In the world of wine, it seems most people stick to the same grape varieties day in, day out. This means there are dozens/hundreds/thousands of delicious, but perhaps a little bit obscure, wines that are simply ignored by the masses.
So, on that basis, wow many white grape varietals can you name right now? Go on…give it a try.
How many did you get? Three? Five? After sauvignon blanc, chardonnay, pino grigio, riesling and semillon, what else can you name?
Did you get chenin blanc? Roussanne? Marsanne or viognier? Maybe even melon de bourgogne (used to make Muscadet) or gewurztraminer? This may seem like a lot of grapes to remember, yet they are just a few drops in a sea of wines to discover.
There are so many well-made, fruity and fresh white wines out there made with lesser-known grape varieties, but they are unfortunately overshadowed by the marketing machines behind sauvignon blanc and chardonnay. Italy alone has dozens of excellent white wines that few people outside the country could pronounce – let alone commit to memory – yet the average person still defers to the same international grape varieties over and over again.
This leads us to albarino, which is grown primarily in Spain and Portugal, two countries probably better known for their red wine production. This is a shame because both countries produce some beautiful whites; I need only point to white Rioja as an example of another great wine that all too often goes unnoticed.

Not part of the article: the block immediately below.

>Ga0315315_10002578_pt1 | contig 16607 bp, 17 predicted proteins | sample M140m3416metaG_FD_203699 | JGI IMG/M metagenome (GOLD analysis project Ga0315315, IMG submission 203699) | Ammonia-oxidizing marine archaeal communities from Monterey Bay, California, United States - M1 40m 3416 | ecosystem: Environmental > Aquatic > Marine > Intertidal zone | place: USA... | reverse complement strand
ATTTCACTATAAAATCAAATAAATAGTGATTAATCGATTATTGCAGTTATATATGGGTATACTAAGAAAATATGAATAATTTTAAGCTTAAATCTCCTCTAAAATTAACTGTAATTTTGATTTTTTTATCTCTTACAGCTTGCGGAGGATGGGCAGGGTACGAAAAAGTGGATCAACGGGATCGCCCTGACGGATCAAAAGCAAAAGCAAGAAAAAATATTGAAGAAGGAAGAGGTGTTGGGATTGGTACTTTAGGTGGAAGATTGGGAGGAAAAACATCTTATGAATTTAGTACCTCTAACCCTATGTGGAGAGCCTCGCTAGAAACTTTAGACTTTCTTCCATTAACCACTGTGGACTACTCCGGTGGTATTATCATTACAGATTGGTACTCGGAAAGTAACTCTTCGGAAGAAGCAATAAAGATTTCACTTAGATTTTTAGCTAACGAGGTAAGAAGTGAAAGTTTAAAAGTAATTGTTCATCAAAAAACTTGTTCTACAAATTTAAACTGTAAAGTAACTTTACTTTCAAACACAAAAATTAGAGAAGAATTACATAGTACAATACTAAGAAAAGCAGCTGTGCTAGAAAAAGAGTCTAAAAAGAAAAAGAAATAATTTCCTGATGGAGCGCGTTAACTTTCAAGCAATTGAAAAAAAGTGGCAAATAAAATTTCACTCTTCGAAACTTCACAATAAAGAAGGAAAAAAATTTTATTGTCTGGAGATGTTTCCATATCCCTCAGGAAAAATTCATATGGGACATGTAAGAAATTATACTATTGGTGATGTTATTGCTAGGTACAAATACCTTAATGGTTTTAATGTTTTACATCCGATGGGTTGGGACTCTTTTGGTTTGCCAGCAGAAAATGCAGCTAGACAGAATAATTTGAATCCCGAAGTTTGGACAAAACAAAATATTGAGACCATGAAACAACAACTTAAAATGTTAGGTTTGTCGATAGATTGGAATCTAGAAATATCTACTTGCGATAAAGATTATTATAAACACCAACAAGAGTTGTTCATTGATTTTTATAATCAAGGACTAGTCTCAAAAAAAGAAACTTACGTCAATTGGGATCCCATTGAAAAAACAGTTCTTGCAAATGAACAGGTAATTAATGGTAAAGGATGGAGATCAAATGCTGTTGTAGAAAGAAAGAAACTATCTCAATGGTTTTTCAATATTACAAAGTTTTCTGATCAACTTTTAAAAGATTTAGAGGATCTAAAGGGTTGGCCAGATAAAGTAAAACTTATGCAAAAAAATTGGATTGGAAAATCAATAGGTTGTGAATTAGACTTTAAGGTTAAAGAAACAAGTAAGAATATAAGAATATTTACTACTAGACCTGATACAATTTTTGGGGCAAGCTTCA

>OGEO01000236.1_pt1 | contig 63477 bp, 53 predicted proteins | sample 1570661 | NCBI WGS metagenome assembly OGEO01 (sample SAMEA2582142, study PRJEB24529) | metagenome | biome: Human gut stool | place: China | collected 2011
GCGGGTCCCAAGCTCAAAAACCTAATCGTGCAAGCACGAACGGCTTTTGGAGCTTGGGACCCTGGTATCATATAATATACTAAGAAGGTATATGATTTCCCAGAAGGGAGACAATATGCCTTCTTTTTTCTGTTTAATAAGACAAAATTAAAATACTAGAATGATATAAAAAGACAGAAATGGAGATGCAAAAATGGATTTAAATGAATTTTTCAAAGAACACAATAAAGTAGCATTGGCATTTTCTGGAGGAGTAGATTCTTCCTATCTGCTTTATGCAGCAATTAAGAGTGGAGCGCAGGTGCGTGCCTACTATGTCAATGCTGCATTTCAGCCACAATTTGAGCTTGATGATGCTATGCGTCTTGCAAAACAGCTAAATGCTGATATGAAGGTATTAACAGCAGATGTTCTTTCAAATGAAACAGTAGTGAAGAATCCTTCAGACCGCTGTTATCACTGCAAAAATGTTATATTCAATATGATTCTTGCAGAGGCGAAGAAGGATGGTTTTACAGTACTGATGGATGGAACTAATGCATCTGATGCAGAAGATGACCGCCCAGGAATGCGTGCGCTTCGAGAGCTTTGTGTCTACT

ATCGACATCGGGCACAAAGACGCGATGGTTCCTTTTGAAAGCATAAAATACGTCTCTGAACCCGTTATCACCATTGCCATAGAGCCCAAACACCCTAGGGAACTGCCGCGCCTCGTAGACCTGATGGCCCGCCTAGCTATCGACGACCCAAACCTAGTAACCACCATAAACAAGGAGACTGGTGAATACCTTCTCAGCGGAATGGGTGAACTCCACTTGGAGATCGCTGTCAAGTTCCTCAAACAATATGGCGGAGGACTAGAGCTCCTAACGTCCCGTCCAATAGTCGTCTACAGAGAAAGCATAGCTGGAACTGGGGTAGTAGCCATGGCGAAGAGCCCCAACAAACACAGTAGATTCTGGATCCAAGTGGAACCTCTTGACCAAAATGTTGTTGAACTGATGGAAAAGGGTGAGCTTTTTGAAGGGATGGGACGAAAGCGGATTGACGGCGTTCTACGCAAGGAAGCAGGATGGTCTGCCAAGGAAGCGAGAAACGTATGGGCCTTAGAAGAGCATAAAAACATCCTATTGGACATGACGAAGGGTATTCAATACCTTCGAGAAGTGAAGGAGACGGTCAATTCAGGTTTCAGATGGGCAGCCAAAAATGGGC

Perhaps the reason for white Rioja’s low profile is its minute production compared to its crimson cousin, but perhaps also because it is often an acquired taste among white wine drinkers who prefer zingy acidity and freshness to white Rioja’s nutty, slightly oxidised flavours.
Albarino in Spain most often comes from the Rías Baixas region in the northwest. Until recently it was used in blended wines but these days it has emerged as a varietal in its own right, producing wines fresh wines that come with ripe fruit flavours.
As with many white wines, albarino makes a good match for seafood, poultry or creamy pasta dishes depending on its style.
Orballo’s albarino has wonderful lemon and peach aromas mixed in with a hint of sea breeze and minerality, followed by a nice layer to acidity, that make it a fine accompaniment to seafood. It also goes nicely with creamy chicken pasta dishes. For slightly less than £10 a bottle, this is affordable enough to have during the week or even on the patio for a Sunday afternoon lunch.
Meanwhile, the Val do Salnes albarino comes in a little more expensive than the Orballo but offers up intense fruity flavours of peach and apricot with a good zing of acidity to follow. This is a little more off-dry than the Orballo version but is not at all sweet. It will go nicely with rich seafood dishes, such as those cooked with butter or other flavourful sauces, but it will also match nicely with scallops and squid.